Perhaps the piety I experienced is the result of the reformation era for it seeks to reinforce the concept of the real presence of Christ in the Eucharist. If I had to guess, I believe this piety is common among the people in our churches. For example, we may not have trouble with people coming to a Sunday Liturgy but any other liturgical service without a Eucharist is not met with similar devotion. I have even at times witnessed people leaving after they receive the Eucharist, as if the rest of the Liturgy did not matter. I can’t speak for others in this regard but that was how I would think. Fortunately, after having a conversation with my pastor many years ago I was liberated from that thinking. He told me that in the Divine Liturgy Christ is fully present and becomes most present at the Eucharist. This helped me to understand that I can encounter God fully in every part of our liturgical tradition.  
     The Liturgy is our living Tradition, it is divine revelation, and the way God has chosen to come down to our earthly level in order to raise us up to his own.  There might be different aspects of divine revelation in our liturgies but the same experience of God is in every part of it. When the day of judgment comes for us we will discover that God didn’t hold any of what he is back from us in our liturgies. He will be just as present to us then as he is now. As soon as we began to participate in any aspect of our liturgical tradition we will encounter God. He can be found through the incense, the chant, the words, and every symbol. Our liturgical traditions in the fullest sense becomes a way for us to experience God.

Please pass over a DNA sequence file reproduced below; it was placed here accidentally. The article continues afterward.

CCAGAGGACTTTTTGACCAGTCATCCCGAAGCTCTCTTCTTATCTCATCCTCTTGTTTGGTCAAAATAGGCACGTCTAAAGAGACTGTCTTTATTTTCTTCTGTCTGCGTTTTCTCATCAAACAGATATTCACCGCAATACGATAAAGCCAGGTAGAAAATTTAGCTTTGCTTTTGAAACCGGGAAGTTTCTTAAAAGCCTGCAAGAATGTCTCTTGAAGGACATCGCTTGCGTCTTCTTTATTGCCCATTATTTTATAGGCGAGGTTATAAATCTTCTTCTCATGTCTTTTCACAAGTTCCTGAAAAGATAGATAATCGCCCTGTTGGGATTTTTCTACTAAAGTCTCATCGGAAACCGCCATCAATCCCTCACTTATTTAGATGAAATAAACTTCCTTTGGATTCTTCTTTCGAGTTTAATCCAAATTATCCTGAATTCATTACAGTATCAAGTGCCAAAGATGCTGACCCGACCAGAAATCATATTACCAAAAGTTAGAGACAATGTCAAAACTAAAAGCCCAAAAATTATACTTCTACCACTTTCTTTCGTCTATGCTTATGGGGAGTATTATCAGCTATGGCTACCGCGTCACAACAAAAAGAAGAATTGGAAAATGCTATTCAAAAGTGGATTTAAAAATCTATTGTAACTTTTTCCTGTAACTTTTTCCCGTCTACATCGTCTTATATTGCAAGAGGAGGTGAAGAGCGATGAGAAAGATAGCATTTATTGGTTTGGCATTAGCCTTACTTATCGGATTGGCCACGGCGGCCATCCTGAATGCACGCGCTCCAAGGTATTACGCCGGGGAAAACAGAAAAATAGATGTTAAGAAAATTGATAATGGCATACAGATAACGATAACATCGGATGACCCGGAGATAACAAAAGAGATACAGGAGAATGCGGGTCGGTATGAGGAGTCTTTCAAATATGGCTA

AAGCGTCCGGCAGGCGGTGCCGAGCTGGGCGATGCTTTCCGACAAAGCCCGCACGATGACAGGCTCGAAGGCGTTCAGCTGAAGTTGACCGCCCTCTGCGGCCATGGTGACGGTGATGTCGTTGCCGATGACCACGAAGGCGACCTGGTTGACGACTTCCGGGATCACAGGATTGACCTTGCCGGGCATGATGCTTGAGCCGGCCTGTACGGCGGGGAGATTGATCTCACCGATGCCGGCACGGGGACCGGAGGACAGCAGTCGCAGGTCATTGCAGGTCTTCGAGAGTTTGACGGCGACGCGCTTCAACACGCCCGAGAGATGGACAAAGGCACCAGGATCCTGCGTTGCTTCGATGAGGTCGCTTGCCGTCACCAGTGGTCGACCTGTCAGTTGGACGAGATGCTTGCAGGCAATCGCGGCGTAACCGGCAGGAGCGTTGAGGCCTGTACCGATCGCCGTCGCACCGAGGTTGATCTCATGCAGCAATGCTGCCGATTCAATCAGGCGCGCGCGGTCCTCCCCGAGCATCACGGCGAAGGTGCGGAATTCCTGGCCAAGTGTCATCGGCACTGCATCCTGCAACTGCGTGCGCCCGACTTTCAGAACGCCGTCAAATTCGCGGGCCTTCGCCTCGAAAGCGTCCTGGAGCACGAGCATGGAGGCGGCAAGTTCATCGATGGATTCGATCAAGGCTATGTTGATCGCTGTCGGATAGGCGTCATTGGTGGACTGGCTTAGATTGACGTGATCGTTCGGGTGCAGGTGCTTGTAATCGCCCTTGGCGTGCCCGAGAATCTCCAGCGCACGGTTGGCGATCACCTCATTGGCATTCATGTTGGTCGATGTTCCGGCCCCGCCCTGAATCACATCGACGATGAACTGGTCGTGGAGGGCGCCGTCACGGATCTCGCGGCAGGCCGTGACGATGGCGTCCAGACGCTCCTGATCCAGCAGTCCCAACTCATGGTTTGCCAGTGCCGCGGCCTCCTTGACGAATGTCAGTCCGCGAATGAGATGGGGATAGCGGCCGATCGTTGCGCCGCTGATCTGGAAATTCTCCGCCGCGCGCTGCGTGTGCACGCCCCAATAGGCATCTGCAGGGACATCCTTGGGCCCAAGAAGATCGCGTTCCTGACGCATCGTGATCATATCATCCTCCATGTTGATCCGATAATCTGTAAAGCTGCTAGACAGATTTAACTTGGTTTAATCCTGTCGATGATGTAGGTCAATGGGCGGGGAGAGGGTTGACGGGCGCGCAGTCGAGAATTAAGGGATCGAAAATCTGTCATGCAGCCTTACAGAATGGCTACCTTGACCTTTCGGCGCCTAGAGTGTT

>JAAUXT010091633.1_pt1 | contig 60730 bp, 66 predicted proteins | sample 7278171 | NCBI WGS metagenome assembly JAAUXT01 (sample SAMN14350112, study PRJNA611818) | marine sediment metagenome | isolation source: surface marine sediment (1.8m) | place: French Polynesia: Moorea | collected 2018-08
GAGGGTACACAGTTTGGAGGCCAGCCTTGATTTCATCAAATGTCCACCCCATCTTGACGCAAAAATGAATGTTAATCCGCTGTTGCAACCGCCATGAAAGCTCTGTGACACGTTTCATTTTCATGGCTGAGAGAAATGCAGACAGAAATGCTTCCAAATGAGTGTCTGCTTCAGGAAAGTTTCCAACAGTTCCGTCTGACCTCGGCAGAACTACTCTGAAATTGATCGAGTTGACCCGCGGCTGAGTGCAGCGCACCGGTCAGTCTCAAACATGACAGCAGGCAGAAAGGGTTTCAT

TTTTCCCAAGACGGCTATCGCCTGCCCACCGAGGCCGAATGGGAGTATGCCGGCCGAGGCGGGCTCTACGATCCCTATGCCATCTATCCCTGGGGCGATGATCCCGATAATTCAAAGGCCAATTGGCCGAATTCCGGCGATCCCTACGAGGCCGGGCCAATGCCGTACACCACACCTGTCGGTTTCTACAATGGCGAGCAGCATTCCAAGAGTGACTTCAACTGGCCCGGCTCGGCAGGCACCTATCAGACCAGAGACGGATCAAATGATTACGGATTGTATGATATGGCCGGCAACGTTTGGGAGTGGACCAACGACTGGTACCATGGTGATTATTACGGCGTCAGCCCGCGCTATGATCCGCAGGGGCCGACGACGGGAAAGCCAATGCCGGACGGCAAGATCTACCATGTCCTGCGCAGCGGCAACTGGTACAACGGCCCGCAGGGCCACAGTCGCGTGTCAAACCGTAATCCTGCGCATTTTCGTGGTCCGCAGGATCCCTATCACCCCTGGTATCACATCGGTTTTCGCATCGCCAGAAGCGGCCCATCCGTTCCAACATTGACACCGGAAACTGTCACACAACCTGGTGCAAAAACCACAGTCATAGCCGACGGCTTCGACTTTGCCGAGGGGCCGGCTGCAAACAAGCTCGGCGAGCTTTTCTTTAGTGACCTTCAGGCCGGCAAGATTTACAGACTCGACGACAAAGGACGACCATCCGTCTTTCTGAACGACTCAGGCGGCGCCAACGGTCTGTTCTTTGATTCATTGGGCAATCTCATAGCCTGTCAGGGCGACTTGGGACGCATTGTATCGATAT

The liturgical traditions we celebrate are the icons of the Kingdom of Heaven. As he will continue to do in the future Kingdom God now invites us into an eternal participation of what He is. Based on this I am bold to say that if you go to Vespers you get 100% God. If you go to 3rd hour you get 100% God. If you got to that panachida service its 100% God.  The deepest expression of God’s intimacy might solely be expressed by the Eucharist but everything else in our liturgies facilitates and enhances that intimacy. Next time you participate in a liturgical service I encourage you to be open to the experience God wishes to share with you.

Friday, November 18, 2016

The Myth and the Theotokos

         In the Divine Liturgy we celebrate real history. We don’t celebrate myths, religious ideals, or the wisdom of men. Its a history according to God’s reckoning and one that requires us to have faith. For the majority of those that would attended a Divine Liturgy there might not be a contention with what I just said. If there is, we have unlimited manuals of apologetics that can explain how everything can make historical sense. Even with events like the resurrection any doubt can be talked down. I bet St. Paul could have used some of the apologetics that we have today. When he came preaching the resurrection to Greeks many of them thought he was nuts (Acts 17:32). The resurrection just did not make any sense according to the way the Greeks understood history. For those that did accept the preaching of St. Paul they were accepting something they could not explain away. This was a big risk for them but one that must have been fueled by an authentic encounter with Christ.